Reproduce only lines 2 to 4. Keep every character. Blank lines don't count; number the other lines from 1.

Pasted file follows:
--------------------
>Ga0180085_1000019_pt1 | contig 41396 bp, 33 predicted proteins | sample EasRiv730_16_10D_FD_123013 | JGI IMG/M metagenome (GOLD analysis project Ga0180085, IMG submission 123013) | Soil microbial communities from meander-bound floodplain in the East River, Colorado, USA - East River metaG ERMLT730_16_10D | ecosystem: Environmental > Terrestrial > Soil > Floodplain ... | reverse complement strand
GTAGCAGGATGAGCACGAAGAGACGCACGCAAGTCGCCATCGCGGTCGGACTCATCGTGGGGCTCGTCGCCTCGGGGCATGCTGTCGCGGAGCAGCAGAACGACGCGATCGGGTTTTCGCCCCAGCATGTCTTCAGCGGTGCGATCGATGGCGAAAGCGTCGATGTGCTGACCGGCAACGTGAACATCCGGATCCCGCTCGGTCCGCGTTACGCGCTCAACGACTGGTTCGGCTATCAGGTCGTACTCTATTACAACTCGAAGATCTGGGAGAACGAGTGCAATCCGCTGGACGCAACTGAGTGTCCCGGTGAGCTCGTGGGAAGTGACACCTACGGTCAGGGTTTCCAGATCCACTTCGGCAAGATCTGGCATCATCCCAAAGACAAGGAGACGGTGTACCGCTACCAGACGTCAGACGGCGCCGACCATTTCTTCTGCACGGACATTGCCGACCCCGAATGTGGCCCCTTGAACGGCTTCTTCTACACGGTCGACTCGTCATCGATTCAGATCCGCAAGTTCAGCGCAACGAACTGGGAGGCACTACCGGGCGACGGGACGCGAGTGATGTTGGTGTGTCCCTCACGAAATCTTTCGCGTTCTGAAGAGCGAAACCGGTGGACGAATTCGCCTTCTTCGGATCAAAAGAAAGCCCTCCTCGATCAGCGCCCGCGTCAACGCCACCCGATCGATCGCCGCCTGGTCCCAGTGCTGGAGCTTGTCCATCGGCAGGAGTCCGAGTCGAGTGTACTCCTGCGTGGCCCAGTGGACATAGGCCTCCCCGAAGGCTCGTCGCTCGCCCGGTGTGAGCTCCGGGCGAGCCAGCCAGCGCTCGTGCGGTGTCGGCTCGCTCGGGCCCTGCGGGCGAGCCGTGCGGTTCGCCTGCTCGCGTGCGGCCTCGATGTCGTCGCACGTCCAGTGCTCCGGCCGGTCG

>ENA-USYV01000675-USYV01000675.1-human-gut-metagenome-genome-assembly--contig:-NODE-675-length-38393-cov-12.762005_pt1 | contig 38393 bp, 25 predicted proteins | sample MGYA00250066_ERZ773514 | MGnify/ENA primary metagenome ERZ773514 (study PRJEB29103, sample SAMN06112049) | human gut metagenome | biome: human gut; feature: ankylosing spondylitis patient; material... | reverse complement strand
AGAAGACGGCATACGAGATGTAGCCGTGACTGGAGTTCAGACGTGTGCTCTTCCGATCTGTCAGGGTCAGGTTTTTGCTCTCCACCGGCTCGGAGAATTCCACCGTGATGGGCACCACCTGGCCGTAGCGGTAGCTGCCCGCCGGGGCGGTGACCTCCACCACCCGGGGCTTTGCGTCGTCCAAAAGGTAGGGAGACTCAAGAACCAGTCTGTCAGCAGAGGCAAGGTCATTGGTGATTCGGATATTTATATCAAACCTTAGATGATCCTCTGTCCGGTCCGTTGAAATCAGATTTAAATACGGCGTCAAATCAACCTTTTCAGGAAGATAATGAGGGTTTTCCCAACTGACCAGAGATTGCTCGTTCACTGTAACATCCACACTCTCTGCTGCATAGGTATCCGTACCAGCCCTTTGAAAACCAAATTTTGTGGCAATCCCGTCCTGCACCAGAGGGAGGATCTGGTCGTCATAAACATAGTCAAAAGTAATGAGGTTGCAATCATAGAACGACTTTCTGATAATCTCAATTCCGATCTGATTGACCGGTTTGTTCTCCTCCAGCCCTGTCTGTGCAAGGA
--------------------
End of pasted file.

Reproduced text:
GTAGCAGGATGAGCACGAAGAGACGCACGCAAGTCGCCATCGCGGTCGGACTCATCGTGGGGCTCGTCGCCTCGGGGCATGCTGTCGCGGAGCAGCAGAACGACGCGATCGGGTTTTCGCCCCAGCATGTCTTCAGCGGTGCGATCGATGGCGAAAGCGTCGATGTGCTGACCGGCAACGTGAACATCCGGATCCCGCTCGGTCCGCGTTACGCGCTCAACGACTGGTTCGGCTATCAGGTCGTACTCTATTACAACTCGAAGATCTGGGAGAACGAGTGCAATCCGCTGGACGCAACTGAGTGTCCCGGTGAGCTCGTGGGAAGTGACACCTACGGTCAGGGTTTCCAGATCCACTTCGGCAAGATCTGGCATCATCCCAAAGACAAGGAGACGGTGTACCGCTACCAGACGTCAGACGGCGCCGACCATTTCTTCTGCACGGACATTGCCGACCCCGAATGTGGCCCCTTGAACGGCTTCTTCTACACGGTCGACTCGTCATCGATTCAGATCCGCAAGTTCAGCGCAACGAACTGGGAGGCACTACCGGGCGACGGGACGCGAGTGATGTTGGTGTGTCCCTCACGAAATCTTTCGCGTTCTGAAGAGCGAAACCGGTGGACGAATTCGCCTTCTTCGGATCAAAAGAAAGCCCTCCTCGATCAGCGCCCGCGTCAACGCCACCCGATCGATCGCCGCCTGGTCCCAGTGCTGGAGCTTGTCCATCGGCAGGAGTCCGAGTCGAGTGTACTCCTGCGTGGCCCAGTGGACATAGGCCTCCCCGAAGGCTCGTCGCTCGCCCGGTGTGAGCTCCGGGCGAGCCAGCCAGCGCTCGTGCGGTGTCGGCTCGCTCGGGCCCTGCGGGCGAGCCGTGCGGTTCGCCTGCTCGCGTGCGGCCTCGATGTCGTCGCACGTCCAGTGCTCCGGCCGGTCG

>ENA-USYV01000675-USYV01000675.1-human-gut-metagenome-genome-assembly--contig:-NODE-675-length-38393-cov-12.762005_pt1 | contig 38393 bp, 25 predicted proteins | sample MGYA00250066_ERZ773514 | MGnify/ENA primary metagenome ERZ773514 (study PRJEB29103, sample SAMN06112049) | human gut metagenome | biome: human gut; feature: ankylosing spondylitis patient; material... | reverse complement strand
AGAAGACGGCATACGAGATGTAGCCGTGACTGGAGTTCAGACGTGTGCTCTTCCGATCTGTCAGGGTCAGGTTTTTGCTCTCCACCGGCTCGGAGAATTCCACCGTGATGGGCACCACCTGGCCGTAGCGGTAGCTGCCCGCCGGGGCGGTGACCTCCACCACCCGGGGCTTTGCGTCGTCCAAAAGGTAGGGAGACTCAAGAACCAGTCTGTCAGCAGAGGCAAGGTCATTGGTGATTCGGATATTTATATCAAACCTTAGATGATCCTCTGTCCGGTCCGTTGAAATCAGATTTAAATACGGCGTCAAATCAACCTTTTCAGGAAGATAATGAGGGTTTTCCCAACTGACCAGAGATTGCTCGTTCACTGTAACATCCACACTCTCTGCTGCATAGGTATCCGTACCAGCCCTTTGAAAACCAAATTTTGTGGCAATCCCGTCCTGCACCAGAGGGAGGATCTGGTCGTCATAAACATAGTCAAAAGTAATGAGGTTGCAATCATAGAACGACTTTCTGATAATCTCAATTCCGATCTGATTGACCGGTTTGTTCTCCTCCAGCCCTGTCTGTGCAAGGA